The Department of Environment and Natural Resources (DENR) is seeking the public’s help in locating the nine endangered animal species stolen from Avilon Zoo last August 14.

The DENR, through its Biodiversity Management Bureau (BMB), is asking for anyone with information that could lead to the arrest of those responsible for stealing the animals from the wildlife facility.

“We urge those who may have information on who has custody of the wild fauna stolen from Avilon Zoo to report such information to our office through any possible means,” BMB Director Crisanta Marlene Rodriguez said.

Rodriguez said all information forwarded to the BMB will be treated with absolute confidentiality.

Located in the town of Rodriguez in Rizal province, the 7.5-hectare Avilon Zoo is currently the largest zoological institution in the country in terms of land area and collection of animals.

On August 14, Avilon Zoo announced that thieves broke into its premises and stole nine endangered species of animals. These include three mature red-footed tortoise (Chelonoidis carbonaria), one mature yellow-footed tortoise (Chelonoidis denticulatus); one mature common snapping turtle (Chelydra serpentina); three mature black palm cockatoos (Probosciger aterrimus), and one juvenile brown tufted capuchin monkey (Sapajus apella).

All nine animals are part of the zoo’s conservation breeding program.

According to DENR Undersecretary Benny Antiporda, the incident is now being investigated by the Philippine Operations Group on Ivory and Illegal Wildlife Trade or Task Force POGI, the DENR Calabarzon regional office and the management of Avilon Zoo.

Antiporda said authorities have not yet received any information or leads into who may have taken the animals.

The DENR official also pointed out that the missing animals are not meant to be pets as they are “owned by nature.”

“Harming or stealing them from their habitats or from conservation facilities is like contributing to their extinction. We need them for healthier ecosystems and for future generations to enjoy,” Antiporda said.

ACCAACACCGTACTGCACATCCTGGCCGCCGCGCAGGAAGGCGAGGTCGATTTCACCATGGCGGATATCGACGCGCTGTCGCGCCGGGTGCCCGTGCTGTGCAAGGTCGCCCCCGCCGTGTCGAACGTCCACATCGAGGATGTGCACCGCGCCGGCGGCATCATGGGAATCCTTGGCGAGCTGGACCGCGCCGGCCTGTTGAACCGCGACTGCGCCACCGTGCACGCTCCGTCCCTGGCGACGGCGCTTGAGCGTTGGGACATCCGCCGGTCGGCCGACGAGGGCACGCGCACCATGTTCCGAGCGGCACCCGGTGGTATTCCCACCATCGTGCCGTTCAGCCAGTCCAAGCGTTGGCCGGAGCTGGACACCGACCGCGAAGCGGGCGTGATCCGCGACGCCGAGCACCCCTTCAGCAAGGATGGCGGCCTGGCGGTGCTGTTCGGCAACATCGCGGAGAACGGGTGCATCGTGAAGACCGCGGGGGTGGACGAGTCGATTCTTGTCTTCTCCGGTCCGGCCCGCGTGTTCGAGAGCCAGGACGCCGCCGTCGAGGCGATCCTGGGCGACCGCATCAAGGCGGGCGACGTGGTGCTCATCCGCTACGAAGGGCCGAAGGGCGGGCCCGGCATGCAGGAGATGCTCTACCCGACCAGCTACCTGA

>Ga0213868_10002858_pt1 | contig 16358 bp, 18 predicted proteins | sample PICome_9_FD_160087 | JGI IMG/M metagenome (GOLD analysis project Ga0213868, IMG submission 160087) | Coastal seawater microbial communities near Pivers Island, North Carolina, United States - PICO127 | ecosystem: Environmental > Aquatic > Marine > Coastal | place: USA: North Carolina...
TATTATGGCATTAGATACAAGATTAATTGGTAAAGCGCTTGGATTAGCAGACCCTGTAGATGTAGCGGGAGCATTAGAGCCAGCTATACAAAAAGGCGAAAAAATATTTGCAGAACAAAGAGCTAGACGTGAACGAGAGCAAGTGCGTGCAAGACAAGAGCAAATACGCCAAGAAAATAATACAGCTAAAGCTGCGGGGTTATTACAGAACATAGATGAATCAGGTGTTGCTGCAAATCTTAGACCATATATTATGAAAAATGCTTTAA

Meanwhile, Rodriguez warned that penalties await the suspects in the Avilon Zoo break-in as provided for under Republic Act 9147, or the Wildlife Resources Conservation and Protection Act.

The law expressly prohibits killing, injuring, and illegally trading, collecting, possessing and transporting wildlife and their by-products and derivatives. Violators could face a fine of up to P500,000 and maximum jail term of six years.

“We are serious in the implementation of wildlife laws, as well as in our commitment to international wildlife trade agreements. Mere possession of undocumented wildlife species as well as illegal trade of such species is punishable under local and international laws,” Rodriguez said.

Except for the capuchin monkey, all the stolen animals are listed in the Appendices of the Convention on International Trade in Endangered Species of Wild Fauna and Flora (CITES). The BMB is the National CITES Management Authority for Terrestrial Species.

All CITES-listed species are subject to strict regulations in international trade by countries that are party to the convention. Locally, they are considered “threatened with extinction” under DENR Administrative Order No. 2004-15.

Any information about the missing animals may be reported to the nearest DENR office or via the BMB Facebook page (DENR-Biodiversity Management Bureau or @denrbiodiversity).

Informants may also contact Avilon Zoo at its landline numbers (02) 213-1062 and 948-9866, or mobile phone number (0908)865-8984. #